The purpose of the rally was to make lawmakers aware of the plight farmers face in dealing with low prices. "Every legislator from the midwest was invited to attend the rally," said Cyril Spanier, who attended with his wife, Joanne. "The rally was supported by 99 U.S. Senators."
Pictured, from left to right, are Curt Wegner, Carol Wegner, and Cyril Spanier.
U.S. Senator Paul Wellstone and Archbishop Harry Flynn both spoke to the Minnesota delegation at the send-off before they left Minnesota. Wellstone was also on hand to greet them upon their arrival in Washington D.C.
About 75 miles from Washington, the seven buses filled with farmers from Minnesota met and caravaned into town," Spanier said.
On their first day in Washington, D.C., an interfaith prayer service was held at the Church of Reformation.
A town hall meeting was held under a large tent near the reflecting pool by the Wasington Monumenton their second day at the Capitol. On their third day in Washington, they met with Minnesota legislators, and attended the Rally for Rural America on the front steps of the Capitol.
"Farmers all over the world have poor price. It isn't just our problem," said Curt Wegner, who attended the rally with his wife, Carol. "When farmers feel the pinch, agri-businesses feel the pinch as well. We need farm programs which will remedy the low prices."
Wegner would like to see a farm bill which stabilizes prices. "We need a target price. If the market price is above the target, then the grain in the loan reserve is released to stabilize the prices. If the prices are below, then the government makes up the difference," Wegner explained.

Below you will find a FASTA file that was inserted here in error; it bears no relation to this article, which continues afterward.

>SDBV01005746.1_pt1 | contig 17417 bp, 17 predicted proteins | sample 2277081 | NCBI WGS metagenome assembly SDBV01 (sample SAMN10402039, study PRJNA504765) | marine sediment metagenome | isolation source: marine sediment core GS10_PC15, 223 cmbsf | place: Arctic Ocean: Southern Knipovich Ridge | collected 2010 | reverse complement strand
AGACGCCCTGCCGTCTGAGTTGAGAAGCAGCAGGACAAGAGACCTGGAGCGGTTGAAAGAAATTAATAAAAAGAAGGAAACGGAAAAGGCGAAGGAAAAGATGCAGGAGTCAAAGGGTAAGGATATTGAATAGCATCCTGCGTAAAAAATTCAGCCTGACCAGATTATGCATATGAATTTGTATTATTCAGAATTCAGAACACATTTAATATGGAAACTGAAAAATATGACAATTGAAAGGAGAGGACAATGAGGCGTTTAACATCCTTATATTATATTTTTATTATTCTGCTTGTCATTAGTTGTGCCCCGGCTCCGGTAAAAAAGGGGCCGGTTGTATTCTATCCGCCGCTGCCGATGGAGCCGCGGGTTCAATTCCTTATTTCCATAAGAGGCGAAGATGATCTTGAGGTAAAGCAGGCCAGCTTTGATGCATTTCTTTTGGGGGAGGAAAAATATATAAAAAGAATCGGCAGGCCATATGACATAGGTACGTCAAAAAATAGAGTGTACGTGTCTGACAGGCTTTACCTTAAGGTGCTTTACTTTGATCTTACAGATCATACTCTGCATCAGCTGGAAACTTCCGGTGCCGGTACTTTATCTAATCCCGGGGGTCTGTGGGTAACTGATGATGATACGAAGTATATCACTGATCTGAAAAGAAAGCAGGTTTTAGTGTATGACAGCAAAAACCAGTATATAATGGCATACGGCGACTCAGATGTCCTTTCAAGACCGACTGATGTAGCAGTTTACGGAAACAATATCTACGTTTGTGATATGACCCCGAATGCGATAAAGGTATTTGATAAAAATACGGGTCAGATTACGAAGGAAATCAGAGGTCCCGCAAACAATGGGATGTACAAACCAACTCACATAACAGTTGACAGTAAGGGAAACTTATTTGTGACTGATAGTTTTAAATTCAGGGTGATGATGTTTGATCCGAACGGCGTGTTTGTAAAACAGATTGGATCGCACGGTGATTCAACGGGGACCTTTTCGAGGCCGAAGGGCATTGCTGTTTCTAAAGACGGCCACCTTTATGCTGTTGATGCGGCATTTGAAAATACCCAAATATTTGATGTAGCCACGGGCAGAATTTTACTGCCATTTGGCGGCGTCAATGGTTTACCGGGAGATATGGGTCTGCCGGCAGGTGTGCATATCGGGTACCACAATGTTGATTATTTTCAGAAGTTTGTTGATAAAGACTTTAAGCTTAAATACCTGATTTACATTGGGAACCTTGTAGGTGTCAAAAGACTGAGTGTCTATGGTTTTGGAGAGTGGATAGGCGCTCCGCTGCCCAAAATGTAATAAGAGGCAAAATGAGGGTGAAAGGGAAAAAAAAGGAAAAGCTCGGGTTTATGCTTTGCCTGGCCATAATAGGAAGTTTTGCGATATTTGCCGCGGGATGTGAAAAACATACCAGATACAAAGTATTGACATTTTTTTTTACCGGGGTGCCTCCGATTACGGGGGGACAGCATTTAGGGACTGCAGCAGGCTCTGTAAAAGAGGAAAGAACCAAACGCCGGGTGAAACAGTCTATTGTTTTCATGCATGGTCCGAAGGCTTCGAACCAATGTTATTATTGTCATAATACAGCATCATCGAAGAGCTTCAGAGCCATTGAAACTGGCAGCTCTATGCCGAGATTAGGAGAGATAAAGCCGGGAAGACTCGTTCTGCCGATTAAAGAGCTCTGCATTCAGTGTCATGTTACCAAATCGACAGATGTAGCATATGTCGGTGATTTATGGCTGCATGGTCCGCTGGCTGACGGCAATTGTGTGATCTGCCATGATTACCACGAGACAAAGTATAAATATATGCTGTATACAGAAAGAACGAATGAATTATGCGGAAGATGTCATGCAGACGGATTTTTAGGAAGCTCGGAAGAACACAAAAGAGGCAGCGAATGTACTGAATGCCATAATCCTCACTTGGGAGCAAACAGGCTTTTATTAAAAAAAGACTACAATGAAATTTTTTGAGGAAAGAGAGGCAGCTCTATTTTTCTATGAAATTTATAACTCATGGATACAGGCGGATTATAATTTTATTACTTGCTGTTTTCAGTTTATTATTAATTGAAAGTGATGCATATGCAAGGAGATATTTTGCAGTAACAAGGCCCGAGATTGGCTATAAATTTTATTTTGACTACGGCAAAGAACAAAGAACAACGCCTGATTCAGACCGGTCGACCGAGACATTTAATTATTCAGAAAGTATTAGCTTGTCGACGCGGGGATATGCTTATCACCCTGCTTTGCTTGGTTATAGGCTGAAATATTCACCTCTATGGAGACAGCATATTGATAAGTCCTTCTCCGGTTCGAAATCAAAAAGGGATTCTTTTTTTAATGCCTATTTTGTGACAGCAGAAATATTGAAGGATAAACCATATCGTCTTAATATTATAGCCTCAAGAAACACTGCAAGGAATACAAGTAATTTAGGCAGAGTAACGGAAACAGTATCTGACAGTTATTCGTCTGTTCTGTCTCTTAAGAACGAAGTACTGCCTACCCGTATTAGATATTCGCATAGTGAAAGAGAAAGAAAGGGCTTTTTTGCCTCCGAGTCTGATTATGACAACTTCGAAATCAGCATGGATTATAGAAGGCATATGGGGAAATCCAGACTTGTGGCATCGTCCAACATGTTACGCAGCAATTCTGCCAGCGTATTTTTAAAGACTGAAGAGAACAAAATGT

"Farmers can't plant unlimited acres without affecting the market prices," he added. "We can't plan for a drought, because nobody knows what the weather will do."
Wegner said it was a shame that the only time farmers get better prices is when the crops are poor in Illinois or when South America doesn't have a crop. "We are all in this together. We need a national program to take care of the highs and lows, the bumps in the road," he added.
Spanier agreed that farm prices are a concern of many farmers, not just Minnesota farmers.
"Hopefully, we made an impression on the Congressmen. They need to come up with an adequate farm bill for all farmers. Poor farm prices has been an on-going thing for 30 years. Farmers are not being treated fairly, It is worse now than 30 years ago." Wegner said.
Wegner and Spanier are both semi-retired and don't need to worry about prices as much as their sons who are taking over the farms. "A lot of young people want to farm but their dads have had to tell them to find something different to do," Wegner said.
"We've been fortunate. We have had three good crop years. We have extra bushels to sell. We can sell at lower prices and still have an adequate income. However, there isn't much left over for new machinery," Wegner said.
Spanier felt the rally was educational in many respects. "Congressmen need to stick together. I hope we don't lose too many farmers and businesses before a solution is found," he said.
Carol Wegner felt the rally was well worth attending. "The interfaith service was very inspirational and was a good start to the rally," she said.
The farmers were served a "farmer's share lunch." The farmer's share of the $8 meal was 39 cents. The lunch breakdown was: sliced top round of beef, 27 cents; bun, 1 cent; western-style baked beans, 4 cents; red potato salad, 1 cent; country slaw, 2 cents; milk, 3 cents; and a cookie, 1 cent.
"Lawmakers we talked with agreed that something has to be done about the rural economic situation," Carol Wegner said. "There were many sad stories told at the rally. We all hope something will come from our efforts.
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